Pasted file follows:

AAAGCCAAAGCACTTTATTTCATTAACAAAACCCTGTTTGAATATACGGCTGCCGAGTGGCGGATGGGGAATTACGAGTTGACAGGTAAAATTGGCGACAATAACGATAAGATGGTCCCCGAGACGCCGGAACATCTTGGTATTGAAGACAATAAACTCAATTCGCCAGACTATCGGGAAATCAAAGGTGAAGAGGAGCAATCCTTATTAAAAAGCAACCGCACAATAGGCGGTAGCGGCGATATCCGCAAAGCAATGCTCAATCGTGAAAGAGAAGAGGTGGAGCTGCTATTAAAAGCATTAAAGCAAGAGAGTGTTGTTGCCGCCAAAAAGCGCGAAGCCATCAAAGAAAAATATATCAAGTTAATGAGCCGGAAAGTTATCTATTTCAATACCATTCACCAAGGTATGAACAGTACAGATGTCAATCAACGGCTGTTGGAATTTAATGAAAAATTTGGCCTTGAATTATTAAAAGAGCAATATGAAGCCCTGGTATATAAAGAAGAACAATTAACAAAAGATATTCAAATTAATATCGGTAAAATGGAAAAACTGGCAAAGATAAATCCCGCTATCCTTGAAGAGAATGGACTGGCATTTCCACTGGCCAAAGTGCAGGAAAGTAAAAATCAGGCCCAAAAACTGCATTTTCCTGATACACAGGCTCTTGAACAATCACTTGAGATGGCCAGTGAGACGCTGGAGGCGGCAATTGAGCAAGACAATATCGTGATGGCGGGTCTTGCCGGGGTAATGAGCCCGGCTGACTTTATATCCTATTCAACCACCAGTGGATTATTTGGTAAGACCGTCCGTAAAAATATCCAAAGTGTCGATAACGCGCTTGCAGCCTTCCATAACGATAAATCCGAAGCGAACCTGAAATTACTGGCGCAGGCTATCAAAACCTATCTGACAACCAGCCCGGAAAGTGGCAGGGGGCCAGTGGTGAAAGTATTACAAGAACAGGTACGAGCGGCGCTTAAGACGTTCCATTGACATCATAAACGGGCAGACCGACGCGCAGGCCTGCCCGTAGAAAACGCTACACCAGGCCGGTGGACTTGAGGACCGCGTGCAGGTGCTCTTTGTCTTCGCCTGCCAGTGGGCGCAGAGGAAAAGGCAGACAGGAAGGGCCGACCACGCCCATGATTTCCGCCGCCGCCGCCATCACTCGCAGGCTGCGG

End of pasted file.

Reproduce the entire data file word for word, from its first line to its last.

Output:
AAAGCCAAAGCACTTTATTTCATTAACAAAACCCTGTTTGAATATACGGCTGCCGAGTGGCGGATGGGGAATTACGAGTTGACAGGTAAAATTGGCGACAATAACGATAAGATGGTCCCCGAGACGCCGGAACATCTTGGTATTGAAGACAATAAACTCAATTCGCCAGACTATCGGGAAATCAAAGGTGAAGAGGAGCAATCCTTATTAAAAAGCAACCGCACAATAGGCGGTAGCGGCGATATCCGCAAAGCAATGCTCAATCGTGAAAGAGAAGAGGTGGAGCTGCTATTAAAAGCATTAAAGCAAGAGAGTGTTGTTGCCGCCAAAAAGCGCGAAGCCATCAAAGAAAAATATATCAAGTTAATGAGCCGGAAAGTTATCTATTTCAATACCATTCACCAAGGTATGAACAGTACAGATGTCAATCAACGGCTGTTGGAATTTAATGAAAAATTTGGCCTTGAATTATTAAAAGAGCAATATGAAGCCCTGGTATATAAAGAAGAACAATTAACAAAAGATATTCAAATTAATATCGGTAAAATGGAAAAACTGGCAAAGATAAATCCCGCTATCCTTGAAGAGAATGGACTGGCATTTCCACTGGCCAAAGTGCAGGAAAGTAAAAATCAGGCCCAAAAACTGCATTTTCCTGATACACAGGCTCTTGAACAATCACTTGAGATGGCCAGTGAGACGCTGGAGGCGGCAATTGAGCAAGACAATATCGTGATGGCGGGTCTTGCCGGGGTAATGAGCCCGGCTGACTTTATATCCTATTCAACCACCAGTGGATTATTTGGTAAGACCGTCCGTAAAAATATCCAAAGTGTCGATAACGCGCTTGCAGCCTTCCATAACGATAAATCCGAAGCGAACCTGAAATTACTGGCGCAGGCTATCAAAACCTATCTGACAACCAGCCCGGAAAGTGGCAGGGGGCCAGTGGTGAAAGTATTACAAGAACAGGTACGAGCGGCGCTTAAGACGTTCCATTGACATCATAAACGGGCAGACCGACGCGCAGGCCTGCCCGTAGAAAACGCTACACCAGGCCGGTGGACTTGAGGACCGCGTGCAGGTGCTCTTTGTCTTCGCCTGCCAGTGGGCGCAGAGGAAAAGGCAGACAGGAAGGGCCGACCACGCCCATGATTTCCGCCGCCGCCGCCATCACTCGCAGGCTGCGG